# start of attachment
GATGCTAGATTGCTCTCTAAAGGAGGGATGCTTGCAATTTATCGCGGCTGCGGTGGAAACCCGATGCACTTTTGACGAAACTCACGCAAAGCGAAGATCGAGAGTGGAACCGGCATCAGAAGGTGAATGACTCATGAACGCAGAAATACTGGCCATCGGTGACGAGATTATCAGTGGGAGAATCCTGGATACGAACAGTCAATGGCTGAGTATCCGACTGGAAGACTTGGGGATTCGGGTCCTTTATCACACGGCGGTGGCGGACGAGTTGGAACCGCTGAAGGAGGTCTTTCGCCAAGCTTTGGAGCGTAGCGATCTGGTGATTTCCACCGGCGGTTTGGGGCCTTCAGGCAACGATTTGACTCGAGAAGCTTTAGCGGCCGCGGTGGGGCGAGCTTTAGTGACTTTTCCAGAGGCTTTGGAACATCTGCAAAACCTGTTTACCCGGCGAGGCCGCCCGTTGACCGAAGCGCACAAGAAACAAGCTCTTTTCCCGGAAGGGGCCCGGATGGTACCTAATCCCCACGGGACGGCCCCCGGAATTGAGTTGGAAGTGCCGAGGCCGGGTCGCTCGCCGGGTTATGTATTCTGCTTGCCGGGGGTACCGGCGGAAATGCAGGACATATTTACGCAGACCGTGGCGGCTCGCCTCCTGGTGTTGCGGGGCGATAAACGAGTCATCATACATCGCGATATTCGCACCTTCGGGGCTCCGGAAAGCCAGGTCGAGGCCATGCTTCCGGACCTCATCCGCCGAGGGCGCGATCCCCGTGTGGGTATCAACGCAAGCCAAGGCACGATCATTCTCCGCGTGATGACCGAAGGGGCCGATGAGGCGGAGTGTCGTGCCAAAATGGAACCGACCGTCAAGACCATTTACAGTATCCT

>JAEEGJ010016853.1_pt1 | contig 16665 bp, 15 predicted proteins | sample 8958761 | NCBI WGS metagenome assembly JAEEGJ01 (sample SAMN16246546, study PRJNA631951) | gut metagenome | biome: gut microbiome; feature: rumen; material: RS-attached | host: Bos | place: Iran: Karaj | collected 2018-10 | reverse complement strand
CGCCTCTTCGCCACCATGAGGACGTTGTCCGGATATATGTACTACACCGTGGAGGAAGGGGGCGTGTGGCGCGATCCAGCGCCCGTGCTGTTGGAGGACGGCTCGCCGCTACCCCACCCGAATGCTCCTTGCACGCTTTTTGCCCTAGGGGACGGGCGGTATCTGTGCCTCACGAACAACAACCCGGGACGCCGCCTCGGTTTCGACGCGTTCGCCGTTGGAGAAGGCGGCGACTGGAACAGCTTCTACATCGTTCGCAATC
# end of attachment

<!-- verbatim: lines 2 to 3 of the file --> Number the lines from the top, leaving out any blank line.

>JAEEGJ010016853.1_pt1 | contig 16665 bp, 15 predicted proteins | sample 8958761 | NCBI WGS metagenome assembly JAEEGJ01 (sample SAMN16246546, study PRJNA631951) | gut metagenome | biome: gut microbiome; feature: rumen; material: RS-attached | host: Bos | place: Iran: Karaj | collected 2018-10 | reverse complement strand
CGCCTCTTCGCCACCATGAGGACGTTGTCCGGATATATGTACTACACCGTGGAGGAAGGGGGCGTGTGGCGCGATCCAGCGCCCGTGCTGTTGGAGGACGGCTCGCCGCTACCCCACCCGAATGCTCCTTGCACGCTTTTTGCCCTAGGGGACGGGCGGTATCTGTGCCTCACGAACAACAACCCGGGACGCCGCCTCGGTTTCGACGCGTTCGCCGTTGGAGAAGGCGGCGACTGGAACAGCTTCTACATCGTTCGCAATC